Four days after Newt Gingrich scrambled the Republican primary race with his surprise South Carolina win, a man named Dutch Sheets came forward to endorse the former House speaker, saying he was the only candidate with the “heart, experience, backbone, Constitutional brilliance and intellectual strength to defeat Obama and lead America back to greatness.” It was the kind of embrace that tends to make politicians skittish. After all, Sheets is a self-proclaimed apostle and a leading figure in a radical Christian movement, known as the New Apostolic Reformation, which teaches that Christians must infiltrate and take control of government and other worldly institutions to pave the way for Jesus’ return. And that’s just the beginning. Sheets also believes, among other things, that his prayers led directly to Saddam Hussein’s capture and that Washington is controlled by “antichrist” forces. As for Barack Obama, Sheets insists that he is Muslim and that his presence in the Oval Office is a sign that God has “turned us over to our enemies” as part of his “judgment on America.” His ultimate goal is to “raise up” an army of “kingdom warriors that are ready to do whatever it takes to bring forth [God’s] kingdom rule in the earth.”
During the last presidential race, both Obama and John McCain struggled to tamp down furor over their links to pastors with inflammatory teachings, so you might expect that Gingrich would be scrambling to distance himself from Sheets. In fact, the opposite is true. Gingrich has appointed Sheets co-chair of his Faith Leaders Coalition, the group charged with rallying the faithful behind his candidacy, and has been appearing with Sheets’s fellow apostles at events across the country—part of wide-ranging effort to forge ties with Dominionist leaders who believe America was founded as a Christian nation and that our government should be rooted in biblical law.
Gingrich didn’t always ally himself so closely with spiritual warriors. While he made common cause with religious conservatives during his reign as Speaker of the House, he was better known for his small-government, anti-tax policies and his bare-knuckle political wrangling. But as he has laid the groundwork for his presidential campaign, Gingrich—a onetime Southern Baptist turned devoted Catholic—has forged deep inroads with conservative Christians, particularly those who want our government to be infused with Biblical principles. In his 2006 book, Rediscovering God In America: Reflections on the Role of Faith in Our Nation’s History and Future, Gingrich made the case that our founders never intended church to be separated from state and that “the secular left has been inventing law and grotesquely distorting the Constitution” to push faith from government and the public square.
A few months after the book debuted, Gingrich went on a radio program hosted by evangelical kingmaker James Dobson to publicly repent for his philandering. He also began appearing at secretive gatherings known as Pastors’ Policy Briefings, which tend to crop up in key battleground states around election time. These all-expense-paid, two-day events are designed to persuade conservative evangelical pastors—nearly 10,000 of whom have attended—to rally their flocks behind candidates who embrace conservative policies and a biblical worldview. The speakers rosters are packed with Christian right luminaries and Republican politicians. (Mike Huckabee’s appearances at the 2008 briefings in Iowa, where he was the lone Republican candidate, are credited with helping him win the state’s primary.) But most politicians appear a handful of times, at most. Gingrich has been has been a far more constant presence. In fact, according to Rachel Tabachnick, a researcher who studies the New Apostolic movement, Gingrich is one of the most frequent speakers, having appeared at more than two dozen briefings. Often, he and David Barton, a self-styled Christian historian and GOP operative, deliver dueling keynote addresses.
While the briefings are closed to the public and the press, footage of one event was recently released as a part of a Christian voter registration drive. It paints a stark picture. Barton, who is rail thin and speaks with a thick Texas drawl, begins by bombarding the audience with historical facts designed to prove that our founding fathers were devout Christians who believed religion and government should be intertwined. He then makes the case that the founders intended the Declaration of Independence—which speaks of men being “endowed by their Creator with certain unalienable Rights” —to be the foundation of American government, rather than the secular Constitution. What this means, Barton argues, is that our nation is meant to be governed according to the “God-given moral law” laid out in the Bible, with democratic process reserved for less weighty matters, like traffic violations. “We the people don’t get to vote on whether you have a right to life. That’s not subject to popular vote because that’s an inalienable right,” he explains. “We can vote and see what we want the speed limit to be. We can vote and decide what we want for city playgrounds or parks. That’s fine. That’s social compact.”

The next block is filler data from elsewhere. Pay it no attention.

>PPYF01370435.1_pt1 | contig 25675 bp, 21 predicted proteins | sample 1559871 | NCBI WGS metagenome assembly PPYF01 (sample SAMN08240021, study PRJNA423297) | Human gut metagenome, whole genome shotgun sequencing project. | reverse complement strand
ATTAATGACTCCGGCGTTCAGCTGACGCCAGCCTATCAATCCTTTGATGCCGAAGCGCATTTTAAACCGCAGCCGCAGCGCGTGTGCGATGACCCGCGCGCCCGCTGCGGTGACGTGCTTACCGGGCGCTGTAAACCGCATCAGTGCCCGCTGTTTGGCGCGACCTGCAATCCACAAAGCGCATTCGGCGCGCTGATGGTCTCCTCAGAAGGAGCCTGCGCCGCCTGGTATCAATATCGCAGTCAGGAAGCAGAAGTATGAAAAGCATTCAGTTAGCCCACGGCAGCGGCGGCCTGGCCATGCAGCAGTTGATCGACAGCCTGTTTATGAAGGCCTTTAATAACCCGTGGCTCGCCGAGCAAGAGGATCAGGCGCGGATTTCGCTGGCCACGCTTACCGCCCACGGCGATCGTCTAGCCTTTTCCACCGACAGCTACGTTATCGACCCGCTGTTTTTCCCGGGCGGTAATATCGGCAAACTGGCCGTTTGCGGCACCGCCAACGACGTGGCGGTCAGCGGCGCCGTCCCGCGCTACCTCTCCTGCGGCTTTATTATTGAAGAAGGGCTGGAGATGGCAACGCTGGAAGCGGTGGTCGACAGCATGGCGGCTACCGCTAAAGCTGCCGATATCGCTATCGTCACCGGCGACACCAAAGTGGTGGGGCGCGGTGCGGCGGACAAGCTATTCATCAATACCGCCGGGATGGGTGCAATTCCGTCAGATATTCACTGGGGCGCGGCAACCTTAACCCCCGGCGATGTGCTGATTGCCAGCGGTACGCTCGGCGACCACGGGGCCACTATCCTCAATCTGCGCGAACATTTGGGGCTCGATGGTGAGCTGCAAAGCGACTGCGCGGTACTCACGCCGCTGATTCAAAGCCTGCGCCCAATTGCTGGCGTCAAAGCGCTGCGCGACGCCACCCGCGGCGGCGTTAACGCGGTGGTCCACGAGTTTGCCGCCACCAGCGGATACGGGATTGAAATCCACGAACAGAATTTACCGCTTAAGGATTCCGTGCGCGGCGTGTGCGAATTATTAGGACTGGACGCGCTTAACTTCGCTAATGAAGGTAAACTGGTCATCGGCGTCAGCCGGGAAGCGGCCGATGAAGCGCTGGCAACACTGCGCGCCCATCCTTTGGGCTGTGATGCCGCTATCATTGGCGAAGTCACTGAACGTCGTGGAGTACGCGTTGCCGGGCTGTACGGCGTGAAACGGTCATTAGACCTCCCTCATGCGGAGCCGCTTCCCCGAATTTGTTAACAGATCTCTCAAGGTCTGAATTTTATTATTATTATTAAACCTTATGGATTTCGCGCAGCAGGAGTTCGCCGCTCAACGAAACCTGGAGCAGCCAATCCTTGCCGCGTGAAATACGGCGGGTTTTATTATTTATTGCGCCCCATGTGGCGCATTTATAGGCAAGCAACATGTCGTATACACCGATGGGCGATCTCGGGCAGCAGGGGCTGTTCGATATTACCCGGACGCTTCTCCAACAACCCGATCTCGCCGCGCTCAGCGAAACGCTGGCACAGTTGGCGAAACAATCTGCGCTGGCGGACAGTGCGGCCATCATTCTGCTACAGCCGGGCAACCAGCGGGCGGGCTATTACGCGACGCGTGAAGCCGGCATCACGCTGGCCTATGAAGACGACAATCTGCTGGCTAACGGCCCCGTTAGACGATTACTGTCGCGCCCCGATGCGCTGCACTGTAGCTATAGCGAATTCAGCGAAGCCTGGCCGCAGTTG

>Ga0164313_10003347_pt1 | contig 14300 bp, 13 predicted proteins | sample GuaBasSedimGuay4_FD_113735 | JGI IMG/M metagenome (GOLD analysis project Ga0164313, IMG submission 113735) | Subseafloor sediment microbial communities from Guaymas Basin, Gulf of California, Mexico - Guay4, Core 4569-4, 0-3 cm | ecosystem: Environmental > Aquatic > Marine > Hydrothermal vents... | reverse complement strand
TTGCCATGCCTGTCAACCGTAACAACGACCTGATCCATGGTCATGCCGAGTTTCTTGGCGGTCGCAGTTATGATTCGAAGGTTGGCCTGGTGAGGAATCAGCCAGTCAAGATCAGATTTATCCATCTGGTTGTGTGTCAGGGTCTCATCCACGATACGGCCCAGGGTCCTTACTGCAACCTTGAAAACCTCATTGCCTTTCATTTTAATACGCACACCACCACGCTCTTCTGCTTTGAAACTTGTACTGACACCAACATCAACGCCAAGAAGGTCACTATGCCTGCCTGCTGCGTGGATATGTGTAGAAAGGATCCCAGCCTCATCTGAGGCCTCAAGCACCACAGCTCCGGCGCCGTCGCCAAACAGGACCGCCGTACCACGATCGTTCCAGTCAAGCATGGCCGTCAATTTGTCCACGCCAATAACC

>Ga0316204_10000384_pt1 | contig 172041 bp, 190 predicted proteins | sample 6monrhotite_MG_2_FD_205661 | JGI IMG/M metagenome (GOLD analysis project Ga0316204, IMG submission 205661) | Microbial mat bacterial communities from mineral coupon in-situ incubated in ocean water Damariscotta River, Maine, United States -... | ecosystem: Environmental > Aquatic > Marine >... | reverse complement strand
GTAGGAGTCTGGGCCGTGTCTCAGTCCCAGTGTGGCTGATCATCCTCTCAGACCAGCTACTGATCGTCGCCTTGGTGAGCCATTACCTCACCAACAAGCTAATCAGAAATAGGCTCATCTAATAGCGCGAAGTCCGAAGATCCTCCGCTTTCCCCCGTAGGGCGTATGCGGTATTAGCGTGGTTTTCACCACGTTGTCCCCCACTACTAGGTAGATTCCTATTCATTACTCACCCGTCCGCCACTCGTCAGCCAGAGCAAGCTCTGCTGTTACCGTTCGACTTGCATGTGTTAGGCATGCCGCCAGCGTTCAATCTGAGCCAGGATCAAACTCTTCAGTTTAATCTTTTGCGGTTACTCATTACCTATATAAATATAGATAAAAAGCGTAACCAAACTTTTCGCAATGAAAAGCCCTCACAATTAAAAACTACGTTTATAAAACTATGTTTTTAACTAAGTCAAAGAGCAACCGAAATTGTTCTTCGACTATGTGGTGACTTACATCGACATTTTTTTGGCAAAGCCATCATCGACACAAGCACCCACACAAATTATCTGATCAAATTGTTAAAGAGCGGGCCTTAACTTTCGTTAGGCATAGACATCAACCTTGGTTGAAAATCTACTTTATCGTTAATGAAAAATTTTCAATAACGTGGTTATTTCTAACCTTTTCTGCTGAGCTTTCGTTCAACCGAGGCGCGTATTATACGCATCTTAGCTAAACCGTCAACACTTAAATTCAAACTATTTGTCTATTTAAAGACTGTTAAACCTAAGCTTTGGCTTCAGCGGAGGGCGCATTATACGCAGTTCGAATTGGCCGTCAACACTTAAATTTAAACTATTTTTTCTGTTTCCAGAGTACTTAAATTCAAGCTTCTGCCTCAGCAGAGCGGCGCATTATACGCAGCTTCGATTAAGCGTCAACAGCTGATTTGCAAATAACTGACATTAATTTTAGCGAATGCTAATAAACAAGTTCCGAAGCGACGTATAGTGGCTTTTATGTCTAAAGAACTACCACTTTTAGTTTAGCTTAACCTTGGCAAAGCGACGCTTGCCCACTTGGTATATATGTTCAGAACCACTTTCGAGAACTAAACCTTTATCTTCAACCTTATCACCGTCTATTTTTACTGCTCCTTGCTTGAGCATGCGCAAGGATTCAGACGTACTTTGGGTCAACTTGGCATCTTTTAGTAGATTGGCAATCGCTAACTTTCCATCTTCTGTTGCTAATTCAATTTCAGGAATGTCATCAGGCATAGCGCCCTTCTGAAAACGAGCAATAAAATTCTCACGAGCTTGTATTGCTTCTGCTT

Gingrich’s talk, while more subtle, hits on the same themes. He quotes from the Northwest Ordinance of 1787, which speaks of “religion, morality and knowledge being necessary to good government.” (Barton often cites the same text as proof that our founders intended religion to be woven into government and taught in public schools). He also argues that it’s crucial that public school students be taught that our founding fathers meant for power to come from God, and even suggests a way to translate this idea into policy: “Pass a law that says every child from K through 12 and every young person who goes to a state-funded university or college will encounter the Declaration of Independence at least once a year, and we will work at making them understand what the term ‘we are endowed by our Creator’ means.” Gingrich adds that he has studied the founding documents, including the Declaration, and believes they call for “a very bold restructuring of Washington, DC, on a scale that nobody in Washington in either party is prepared to talk about.” Spoken by an elder statesman as a follow-on to Barton’s talk, which argues that the Declaration calls for a theocracy, these words are an ideological hand grenade.
It was through the Pastors’ Policy Briefings that Gingrich—whose campaign declined to comment for this story—reportedly hit on the idea of launching a group called Renewing American Leadership, which he did in 2008. David Barton was among the founding board members. California pastor Jim Garlow, who helped organize the campaign to repeal California’s gay-marriage law and has likened the gay rights movement to an “antichrist spirit,” was later named president. At the time, the Tea Party had just exploded on the scene, and the group’s stated goal was to bring religious and fiscal conservatives together, in part by making a biblical case for conservative economic policies. This has indeed been part of the program. According to a report from the liberal advocacy group People for the American Way, just after the 2010 elections, Barton, Gingrich and Garlow hosted a conference call for pastors to celebrate Republican gains in the House and make the case that progressive taxation, deficit spending and the minimum wage ran counter to biblical teachings.